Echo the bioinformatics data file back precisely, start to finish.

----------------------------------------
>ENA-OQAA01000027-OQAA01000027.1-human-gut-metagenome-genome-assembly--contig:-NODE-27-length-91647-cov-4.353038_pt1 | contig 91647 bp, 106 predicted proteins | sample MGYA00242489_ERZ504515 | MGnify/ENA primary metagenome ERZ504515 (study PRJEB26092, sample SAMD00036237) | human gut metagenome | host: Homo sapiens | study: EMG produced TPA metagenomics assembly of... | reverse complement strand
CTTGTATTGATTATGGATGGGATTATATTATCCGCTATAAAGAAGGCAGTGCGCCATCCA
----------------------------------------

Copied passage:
>ENA-OQAA01000027-OQAA01000027.1-human-gut-metagenome-genome-assembly--contig:-NODE-27-length-91647-cov-4.353038_pt1 | contig 91647 bp, 106 predicted proteins | sample MGYA00242489_ERZ504515 | MGnify/ENA primary metagenome ERZ504515 (study PRJEB26092, sample SAMD00036237) | human gut metagenome | host: Homo sapiens | study: EMG produced TPA metagenomics assembly of... | reverse complement strand
CTTGTATTGATTATGGATGGGATTATATTATCCGCTATAAAGAAGGCAGTGCGCCATCCA